transferring the case to the Central District of California. Honda
also bears a greater party inconvenience, although the import of
this factor is slim in light of the company's resources. The other
three factors do not clearly favor either party. As such, the
balance of the convenience tips faintly in favor of transfer.

In support of its Motion to Transfer, Honda urges that the
interest of justice favors transferring the case to the Central
District of California. Preston does not respond to any of Honda's
arguments on this score.

Controlling factors include (1) ensuring a speedy trial, (2)
trying related litigation together, (3) the relationship of
communities to the litigation, and (4) having the trial before a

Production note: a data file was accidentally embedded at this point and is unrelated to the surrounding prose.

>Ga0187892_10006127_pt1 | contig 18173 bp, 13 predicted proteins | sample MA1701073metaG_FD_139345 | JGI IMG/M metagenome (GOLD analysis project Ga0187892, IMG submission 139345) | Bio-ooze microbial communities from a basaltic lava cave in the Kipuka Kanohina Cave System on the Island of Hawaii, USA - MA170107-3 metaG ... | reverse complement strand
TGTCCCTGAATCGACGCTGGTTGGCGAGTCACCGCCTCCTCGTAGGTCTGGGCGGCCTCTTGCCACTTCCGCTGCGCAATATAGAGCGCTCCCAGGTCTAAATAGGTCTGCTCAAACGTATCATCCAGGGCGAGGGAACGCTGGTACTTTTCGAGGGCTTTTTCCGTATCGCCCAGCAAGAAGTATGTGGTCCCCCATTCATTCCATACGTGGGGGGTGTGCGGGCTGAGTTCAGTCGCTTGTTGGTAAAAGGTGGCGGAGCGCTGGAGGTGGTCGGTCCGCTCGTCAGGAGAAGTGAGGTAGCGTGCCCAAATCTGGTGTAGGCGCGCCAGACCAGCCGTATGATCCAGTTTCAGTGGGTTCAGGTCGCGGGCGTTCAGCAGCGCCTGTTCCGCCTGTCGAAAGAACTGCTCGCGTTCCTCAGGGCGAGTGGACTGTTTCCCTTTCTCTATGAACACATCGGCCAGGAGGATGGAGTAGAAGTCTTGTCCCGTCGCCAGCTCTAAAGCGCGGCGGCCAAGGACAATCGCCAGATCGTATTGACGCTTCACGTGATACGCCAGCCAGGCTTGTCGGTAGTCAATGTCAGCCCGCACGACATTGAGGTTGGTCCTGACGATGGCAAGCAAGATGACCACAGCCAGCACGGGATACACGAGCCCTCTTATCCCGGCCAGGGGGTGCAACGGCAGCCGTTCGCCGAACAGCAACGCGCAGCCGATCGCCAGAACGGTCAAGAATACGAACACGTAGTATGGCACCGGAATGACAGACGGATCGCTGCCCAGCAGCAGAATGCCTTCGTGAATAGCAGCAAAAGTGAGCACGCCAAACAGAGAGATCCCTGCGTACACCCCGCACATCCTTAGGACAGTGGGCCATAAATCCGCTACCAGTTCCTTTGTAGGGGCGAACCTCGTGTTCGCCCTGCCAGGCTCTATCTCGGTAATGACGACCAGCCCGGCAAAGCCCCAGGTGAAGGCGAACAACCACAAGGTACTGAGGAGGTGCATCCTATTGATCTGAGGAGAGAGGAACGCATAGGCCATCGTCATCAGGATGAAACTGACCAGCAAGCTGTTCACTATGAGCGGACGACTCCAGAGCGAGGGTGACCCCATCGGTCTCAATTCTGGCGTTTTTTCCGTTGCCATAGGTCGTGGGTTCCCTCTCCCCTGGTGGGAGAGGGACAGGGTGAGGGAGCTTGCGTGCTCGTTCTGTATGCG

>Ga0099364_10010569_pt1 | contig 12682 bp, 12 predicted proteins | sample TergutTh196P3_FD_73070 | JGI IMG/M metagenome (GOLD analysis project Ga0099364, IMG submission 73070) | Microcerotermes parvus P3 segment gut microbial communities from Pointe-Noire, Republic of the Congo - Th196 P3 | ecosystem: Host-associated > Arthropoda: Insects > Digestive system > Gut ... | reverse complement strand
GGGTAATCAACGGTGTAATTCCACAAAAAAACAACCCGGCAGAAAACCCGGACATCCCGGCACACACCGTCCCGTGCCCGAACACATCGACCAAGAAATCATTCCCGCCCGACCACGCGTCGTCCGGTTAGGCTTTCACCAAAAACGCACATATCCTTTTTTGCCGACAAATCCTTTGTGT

judge who is familiar with the applicable law

It takes almost 75 percent as long for cases to proceed from
filing to disposition and twice as long for cases to proceed from
filing to trial in the Northern District of Illinois than in the
Central District of California. At bottom, the latter District has
a much better track record of speeding cases along from filing to
disposition and from filing to trial, such that this interest-of-
justice factor counsels in favor of transferring the case.

The Court therefore follows the apparent trend among Courts in
this District, which is to grant transfer motions under the key
geographic factors present here: the defendant is located in the
transferee district, two similar class actions are pending in
different federal districts and one of the class actions is